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When pentesting a network, should a pentester consider physical access to devices (e.g. allow use of a USB stick)? Or is this out of scope?

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up vote 4 down vote accepted

Since Pentesting is a broad term, it covers a lot of fields, web applications, source code review, network penetration testing...

Physical penetration testing is one branch which can also belong to the pentesters tasks. This can go from checking what type of protection the client uses to secure his data, to actual physical pentesting (trying to break into clients premises and see what confidential info you would be able to steal). I've also done data center reviews (which can be seen more as audit sometimes as it involves checking up by asking question rather than actually testing (you're not going to start an actual fire to see if the fire detection works obviously))

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Although some companies specialize in physical penetration testing, many IT penetration testing companies include physical testing in their services. This is because breaching a physical brier would allow the pentester access to a more privileged environment. A physical security company might test the strength of your locks and security guards but they don't test how physical access can can translate into IT risk.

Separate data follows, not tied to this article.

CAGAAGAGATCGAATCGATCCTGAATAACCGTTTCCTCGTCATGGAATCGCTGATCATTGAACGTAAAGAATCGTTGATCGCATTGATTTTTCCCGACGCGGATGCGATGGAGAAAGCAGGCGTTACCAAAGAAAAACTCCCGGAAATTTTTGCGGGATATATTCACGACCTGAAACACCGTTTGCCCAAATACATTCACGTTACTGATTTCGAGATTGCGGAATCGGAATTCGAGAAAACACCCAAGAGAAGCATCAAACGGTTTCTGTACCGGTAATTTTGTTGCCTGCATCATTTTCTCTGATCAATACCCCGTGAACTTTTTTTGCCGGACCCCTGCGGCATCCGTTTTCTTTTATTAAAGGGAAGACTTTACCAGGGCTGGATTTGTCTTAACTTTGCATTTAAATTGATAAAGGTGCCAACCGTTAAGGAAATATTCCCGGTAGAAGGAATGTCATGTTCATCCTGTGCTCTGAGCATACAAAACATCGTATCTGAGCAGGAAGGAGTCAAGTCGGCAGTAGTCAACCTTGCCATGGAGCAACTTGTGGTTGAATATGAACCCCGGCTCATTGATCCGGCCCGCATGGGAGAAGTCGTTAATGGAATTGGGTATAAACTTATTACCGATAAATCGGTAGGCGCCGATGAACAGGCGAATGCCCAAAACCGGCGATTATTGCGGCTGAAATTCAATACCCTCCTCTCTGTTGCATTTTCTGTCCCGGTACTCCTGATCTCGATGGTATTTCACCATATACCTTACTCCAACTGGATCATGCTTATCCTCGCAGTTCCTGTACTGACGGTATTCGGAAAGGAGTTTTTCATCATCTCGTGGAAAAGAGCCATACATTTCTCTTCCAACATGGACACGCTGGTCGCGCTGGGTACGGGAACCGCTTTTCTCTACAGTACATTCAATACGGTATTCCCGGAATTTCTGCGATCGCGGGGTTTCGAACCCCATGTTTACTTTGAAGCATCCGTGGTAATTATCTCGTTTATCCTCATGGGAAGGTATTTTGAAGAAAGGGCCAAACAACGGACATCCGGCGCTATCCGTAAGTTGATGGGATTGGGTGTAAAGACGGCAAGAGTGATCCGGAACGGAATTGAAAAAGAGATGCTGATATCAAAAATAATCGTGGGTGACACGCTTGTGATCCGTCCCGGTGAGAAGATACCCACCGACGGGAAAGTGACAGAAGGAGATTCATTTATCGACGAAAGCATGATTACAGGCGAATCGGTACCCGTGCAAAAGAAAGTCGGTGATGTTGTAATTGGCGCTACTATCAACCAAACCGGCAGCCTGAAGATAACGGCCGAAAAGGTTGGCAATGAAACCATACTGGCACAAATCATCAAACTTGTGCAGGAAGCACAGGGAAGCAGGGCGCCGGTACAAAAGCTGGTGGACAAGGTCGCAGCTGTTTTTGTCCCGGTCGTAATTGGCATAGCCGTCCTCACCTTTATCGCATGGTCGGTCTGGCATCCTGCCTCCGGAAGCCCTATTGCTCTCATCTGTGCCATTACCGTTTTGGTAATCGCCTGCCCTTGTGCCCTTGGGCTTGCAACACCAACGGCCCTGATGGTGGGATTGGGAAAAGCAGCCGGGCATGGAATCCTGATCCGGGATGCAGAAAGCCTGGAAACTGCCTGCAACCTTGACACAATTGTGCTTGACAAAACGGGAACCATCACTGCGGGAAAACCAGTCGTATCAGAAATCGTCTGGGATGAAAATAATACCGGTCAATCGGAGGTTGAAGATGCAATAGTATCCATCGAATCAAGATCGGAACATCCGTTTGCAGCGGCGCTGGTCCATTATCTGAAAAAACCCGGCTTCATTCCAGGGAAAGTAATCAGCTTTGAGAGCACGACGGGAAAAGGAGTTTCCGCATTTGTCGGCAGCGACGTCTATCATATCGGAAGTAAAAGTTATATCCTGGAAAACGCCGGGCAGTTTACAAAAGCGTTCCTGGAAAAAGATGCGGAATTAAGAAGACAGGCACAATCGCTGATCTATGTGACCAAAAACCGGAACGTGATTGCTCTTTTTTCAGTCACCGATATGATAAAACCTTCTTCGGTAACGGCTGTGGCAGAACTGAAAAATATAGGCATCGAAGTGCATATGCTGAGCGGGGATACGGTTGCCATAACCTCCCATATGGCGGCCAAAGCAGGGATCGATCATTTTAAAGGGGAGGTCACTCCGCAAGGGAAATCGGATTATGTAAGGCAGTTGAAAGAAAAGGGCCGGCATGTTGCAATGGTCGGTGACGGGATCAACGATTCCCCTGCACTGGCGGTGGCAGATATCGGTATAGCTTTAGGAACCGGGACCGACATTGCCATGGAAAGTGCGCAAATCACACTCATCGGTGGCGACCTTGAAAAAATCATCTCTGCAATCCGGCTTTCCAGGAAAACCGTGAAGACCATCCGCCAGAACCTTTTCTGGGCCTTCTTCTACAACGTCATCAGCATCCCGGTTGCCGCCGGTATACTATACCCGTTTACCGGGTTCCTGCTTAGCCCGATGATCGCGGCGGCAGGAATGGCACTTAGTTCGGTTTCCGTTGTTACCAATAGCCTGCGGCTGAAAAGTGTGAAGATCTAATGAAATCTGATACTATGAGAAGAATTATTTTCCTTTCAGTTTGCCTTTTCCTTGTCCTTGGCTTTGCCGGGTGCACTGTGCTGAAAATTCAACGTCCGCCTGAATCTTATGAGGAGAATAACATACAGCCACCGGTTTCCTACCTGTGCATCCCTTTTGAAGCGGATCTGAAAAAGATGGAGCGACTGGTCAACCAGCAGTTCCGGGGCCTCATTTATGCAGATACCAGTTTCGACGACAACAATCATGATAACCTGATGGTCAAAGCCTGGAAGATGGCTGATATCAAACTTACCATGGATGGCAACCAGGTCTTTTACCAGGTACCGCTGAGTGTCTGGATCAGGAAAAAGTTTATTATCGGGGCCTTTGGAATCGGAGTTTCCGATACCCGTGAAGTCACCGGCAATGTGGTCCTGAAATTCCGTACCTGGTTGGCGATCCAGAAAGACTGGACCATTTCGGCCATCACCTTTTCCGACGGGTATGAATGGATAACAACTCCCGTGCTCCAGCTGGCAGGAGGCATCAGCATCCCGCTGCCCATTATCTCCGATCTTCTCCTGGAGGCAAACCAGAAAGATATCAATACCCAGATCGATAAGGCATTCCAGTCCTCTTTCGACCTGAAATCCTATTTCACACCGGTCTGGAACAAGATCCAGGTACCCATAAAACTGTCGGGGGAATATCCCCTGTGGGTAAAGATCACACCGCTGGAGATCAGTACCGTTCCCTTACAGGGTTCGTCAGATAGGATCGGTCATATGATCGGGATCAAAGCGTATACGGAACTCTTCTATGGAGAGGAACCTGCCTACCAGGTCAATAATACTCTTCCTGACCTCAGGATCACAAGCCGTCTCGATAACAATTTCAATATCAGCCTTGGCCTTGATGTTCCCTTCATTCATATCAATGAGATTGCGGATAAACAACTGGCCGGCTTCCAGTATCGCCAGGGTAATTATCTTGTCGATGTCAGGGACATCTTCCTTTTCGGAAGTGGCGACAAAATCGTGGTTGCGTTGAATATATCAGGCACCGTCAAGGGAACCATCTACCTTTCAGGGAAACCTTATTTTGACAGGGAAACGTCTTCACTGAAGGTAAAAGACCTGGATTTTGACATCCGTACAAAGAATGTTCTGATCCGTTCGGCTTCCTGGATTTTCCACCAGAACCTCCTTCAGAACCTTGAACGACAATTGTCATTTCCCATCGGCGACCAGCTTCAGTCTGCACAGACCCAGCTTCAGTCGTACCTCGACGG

Some companies have emerged helping IT pentesters to move into the physical space. An example is this line of products A pentester can walk into a company as a guest and plug the pwnie express in their internal network, then access it remotely via WIFI or GSM.

So physical pentesting depends on whether the company providing pentesting can offer this service and whether the party requesting the pentest agrees on "physical" being in the scope of the pentest.

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As a pentester you're likely to have access to sensitive information for your clients (e.g. details of security vulnerabilities), so your customers would expect you to take good care of that information and keep it secure.

In this example I'd say that pentesters should keep all data encrypted whenever it's on a mobile device (e.g. laptop, tablet, USB key), as there's always the risk that it'll be lost or stolen.

On top of the security considerations the contract between the customer and the pentest company is likely to specify requirements for data security, also depending on whether the data contains personally identifiable information, then there may be data protection legislation to consider.

So all in all that would be a yes :)

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If I am reading the question right, this doesn't exactly answer it. I think the asker is asking if physical security is part of a penetration testing job, which is covered by @Lucas's answer. – Terry Chia Jan 1 '13 at 13:19

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